To the extent that there are “literary blockbusters” these days, such books often hew to a certain brand: They are big, ambitious, zeitgeisty works that account for world-historical events, juggle multiple narrators, characters, settings and chronologies. Combine equal parts high literary language, pop culture referentiality and time travel, ghosts or robots and serve lukewarm.
This might be a formula for success from the likes of David Mitchell, Donna Tartt or Haruki Murakami, but Irish novelist Eimear McBride’s, “A Girl is a Half-formed Thing” is something different, a defiantly unconventional and defiantly difficult debut.
In this story of a turbulent Irish girlhood, McBride stakes the first-person “I” in a way few other contemporary writers are willing to, without apology or detachment, and addresses sex, violence and girlhood in an unrelenting staccato prose style more akin to Modernists like Joyce, Beckett, Stein or Woolf than any of her contemporaries.
All this may account for the fact that it took nine years to get the novel published.
“I think a lot of contemporary fiction is suffering under the demands of an increasingly conservative publishing industry,” she told me in a recent email exchange, “with the result being a standardization of what fiction is allowed to be.”
Mainstream publishers admired the book, but deemed it unmarketable. McBride’s writing foregoes identifying quotation marks and largely discards commas, too.
For example, from a scene early in childhood:
“I’ll jump the bath when she has me. Running with my headful of shampoo shouting no Mammy no no no. Cold chest where water hits windscreen belly in the rain. Down those stars as fast as I can. Shampoo on my forehead. In my eyes. Nettle them. Mammy. Yelling Lady you come back or you’ll get what for. A mad goat I’ll be. Rubbing bubbles.”
Last year, the book finally won allies in independent presses, and has gone on to earn both critical acclaim and a number of high profile prizes, including the Bailey Women’s Prize for Fiction (formerly known as the Orange Prize). It was published last month in the U.S. by Coffee House Press, in Minneapolis.
For McBride, writing the novel was a conscious effort in creating an unmediated kind of fiction, “Rather than the writer being omnipresent throughout, guiding the reader and informing them how they should be responding to the story, I wanted to remove myself — as much as possible — from the narrative,” she told me.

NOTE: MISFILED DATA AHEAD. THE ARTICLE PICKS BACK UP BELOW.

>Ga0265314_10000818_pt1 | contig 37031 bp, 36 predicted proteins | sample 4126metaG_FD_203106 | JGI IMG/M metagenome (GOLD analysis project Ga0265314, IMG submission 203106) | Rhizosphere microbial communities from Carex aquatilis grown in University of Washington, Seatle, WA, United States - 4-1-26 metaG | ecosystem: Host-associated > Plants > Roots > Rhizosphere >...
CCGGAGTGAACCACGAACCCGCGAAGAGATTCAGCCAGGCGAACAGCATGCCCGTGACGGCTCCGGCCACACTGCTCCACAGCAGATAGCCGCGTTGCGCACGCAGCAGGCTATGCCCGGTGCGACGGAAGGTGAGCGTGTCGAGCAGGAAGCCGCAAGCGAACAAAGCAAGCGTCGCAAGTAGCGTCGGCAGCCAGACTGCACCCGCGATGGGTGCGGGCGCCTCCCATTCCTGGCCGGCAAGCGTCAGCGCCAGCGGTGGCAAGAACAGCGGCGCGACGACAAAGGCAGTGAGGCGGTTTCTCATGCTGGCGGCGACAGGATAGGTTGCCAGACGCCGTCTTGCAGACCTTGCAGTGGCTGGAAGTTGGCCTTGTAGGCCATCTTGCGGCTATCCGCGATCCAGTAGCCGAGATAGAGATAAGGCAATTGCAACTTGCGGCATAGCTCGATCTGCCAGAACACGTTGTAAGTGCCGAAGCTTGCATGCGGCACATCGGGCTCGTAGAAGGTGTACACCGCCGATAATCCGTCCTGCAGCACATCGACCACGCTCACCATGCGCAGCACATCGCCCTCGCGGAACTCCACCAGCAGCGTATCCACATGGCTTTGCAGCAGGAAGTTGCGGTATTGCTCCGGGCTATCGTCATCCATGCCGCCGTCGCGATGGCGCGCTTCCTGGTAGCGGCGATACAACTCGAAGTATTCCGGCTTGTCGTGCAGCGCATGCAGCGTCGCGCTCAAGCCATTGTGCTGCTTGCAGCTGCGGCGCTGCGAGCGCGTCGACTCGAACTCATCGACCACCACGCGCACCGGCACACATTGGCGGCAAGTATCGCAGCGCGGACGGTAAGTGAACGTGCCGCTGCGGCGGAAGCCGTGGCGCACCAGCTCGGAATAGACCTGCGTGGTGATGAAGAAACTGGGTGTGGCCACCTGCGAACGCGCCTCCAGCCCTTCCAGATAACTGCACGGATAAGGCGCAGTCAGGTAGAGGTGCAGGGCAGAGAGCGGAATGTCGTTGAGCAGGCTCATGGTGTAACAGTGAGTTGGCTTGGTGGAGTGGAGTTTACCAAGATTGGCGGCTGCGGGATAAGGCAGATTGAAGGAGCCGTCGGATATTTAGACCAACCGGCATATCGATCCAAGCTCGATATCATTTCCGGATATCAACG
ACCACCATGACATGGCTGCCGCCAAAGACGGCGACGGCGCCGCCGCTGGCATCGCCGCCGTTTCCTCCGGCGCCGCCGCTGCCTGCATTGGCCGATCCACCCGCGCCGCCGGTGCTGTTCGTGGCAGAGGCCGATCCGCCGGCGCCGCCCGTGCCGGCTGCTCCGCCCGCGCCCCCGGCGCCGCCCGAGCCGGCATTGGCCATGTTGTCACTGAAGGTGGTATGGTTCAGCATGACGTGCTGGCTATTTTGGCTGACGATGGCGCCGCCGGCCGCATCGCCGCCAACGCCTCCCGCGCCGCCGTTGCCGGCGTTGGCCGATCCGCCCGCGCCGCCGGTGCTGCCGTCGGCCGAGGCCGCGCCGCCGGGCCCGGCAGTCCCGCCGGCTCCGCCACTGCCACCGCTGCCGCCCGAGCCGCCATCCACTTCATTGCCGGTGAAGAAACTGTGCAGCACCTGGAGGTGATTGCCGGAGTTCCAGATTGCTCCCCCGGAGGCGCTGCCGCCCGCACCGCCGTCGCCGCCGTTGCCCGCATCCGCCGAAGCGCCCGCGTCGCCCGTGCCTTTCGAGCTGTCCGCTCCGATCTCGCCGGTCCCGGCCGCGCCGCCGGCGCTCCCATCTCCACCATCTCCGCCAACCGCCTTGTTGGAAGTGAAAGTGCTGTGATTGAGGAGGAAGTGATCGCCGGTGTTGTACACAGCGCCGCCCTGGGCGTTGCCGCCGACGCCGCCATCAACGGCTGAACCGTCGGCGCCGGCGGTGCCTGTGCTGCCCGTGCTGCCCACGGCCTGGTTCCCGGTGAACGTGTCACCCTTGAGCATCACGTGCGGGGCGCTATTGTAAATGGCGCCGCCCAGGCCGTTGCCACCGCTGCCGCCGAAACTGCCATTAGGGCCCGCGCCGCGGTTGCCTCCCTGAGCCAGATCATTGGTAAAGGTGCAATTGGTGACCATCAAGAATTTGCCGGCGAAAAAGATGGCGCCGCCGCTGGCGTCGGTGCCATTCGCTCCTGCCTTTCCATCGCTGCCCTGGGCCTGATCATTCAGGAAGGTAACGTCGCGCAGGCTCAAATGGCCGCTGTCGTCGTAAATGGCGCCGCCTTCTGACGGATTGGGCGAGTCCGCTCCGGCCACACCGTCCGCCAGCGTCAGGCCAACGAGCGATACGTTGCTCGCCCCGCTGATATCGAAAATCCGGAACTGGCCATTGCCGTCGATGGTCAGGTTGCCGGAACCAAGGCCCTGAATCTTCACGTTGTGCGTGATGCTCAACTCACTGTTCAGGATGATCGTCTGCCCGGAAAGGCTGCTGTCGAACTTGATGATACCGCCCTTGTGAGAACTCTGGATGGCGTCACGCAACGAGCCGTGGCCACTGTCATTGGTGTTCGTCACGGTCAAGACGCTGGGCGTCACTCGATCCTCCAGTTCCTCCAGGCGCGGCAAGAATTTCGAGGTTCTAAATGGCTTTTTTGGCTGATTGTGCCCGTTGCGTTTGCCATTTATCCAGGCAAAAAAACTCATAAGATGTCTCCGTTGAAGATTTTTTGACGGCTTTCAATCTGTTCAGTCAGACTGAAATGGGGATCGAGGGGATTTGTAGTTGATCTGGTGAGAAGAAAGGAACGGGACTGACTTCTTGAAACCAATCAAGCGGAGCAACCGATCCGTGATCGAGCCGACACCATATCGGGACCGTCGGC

It’s a stunning accomplishment in writerly voice. McBride has paid keen attention to the way language inhabits the mind, churning itself into inextricable knots. The effect is a disorienting one, but dazzling, too: narrative, description, imagination, quotation and direct address all linked in an uncurated live stream of language.
One quickly realizes that the discomfort and brokenness of the language runs tandem with the narrator’s girlhood, punctuated by violence and the illness of her older brother.
The book deals graphically with the spectrum of childhood and sexual abuse in Ireland, specifically that targeted at women. Words quickly become a bodily matter. McBride has claimed something important by writing “Girl” the way that she did: Language is never truly ambient or innocuous; it is always particular, always physical, never without consequence.
She demonstrates the frightening ways in which language is itself instrumental in violence, deployed against others or oneself, used to denigrate or destroy.
Were it not for a handful of moving scenes between the narrator and her brother, the book would seem unceasing in its cruelty. But this relationship is the arena in which things feel different, in which possibilities for grace and consolation open up, however compromised.
The formal difficulty of McBride’s novel never feels like an experiment for its own sake, but rather integral in depicting a life largely absent of love or tenderness. Still, reading the book means accepting pain on its own terms, an uncomfortable prospect. As readers we are perhaps too accustomed to deriving easy meaning or ennobling insight from misery. Those willing to put in the effort here will find a hard earned and acute examination of pain, suffering and ultimately, survival.
Eimear McBride will read from "A Girl is a Half-formed Thing" and speak with writer Madeline Miller on Oct. 28, at Porter Square Books.
Charles Thaxton is a freelancer living in Somerville. You can follow him on Twitter here.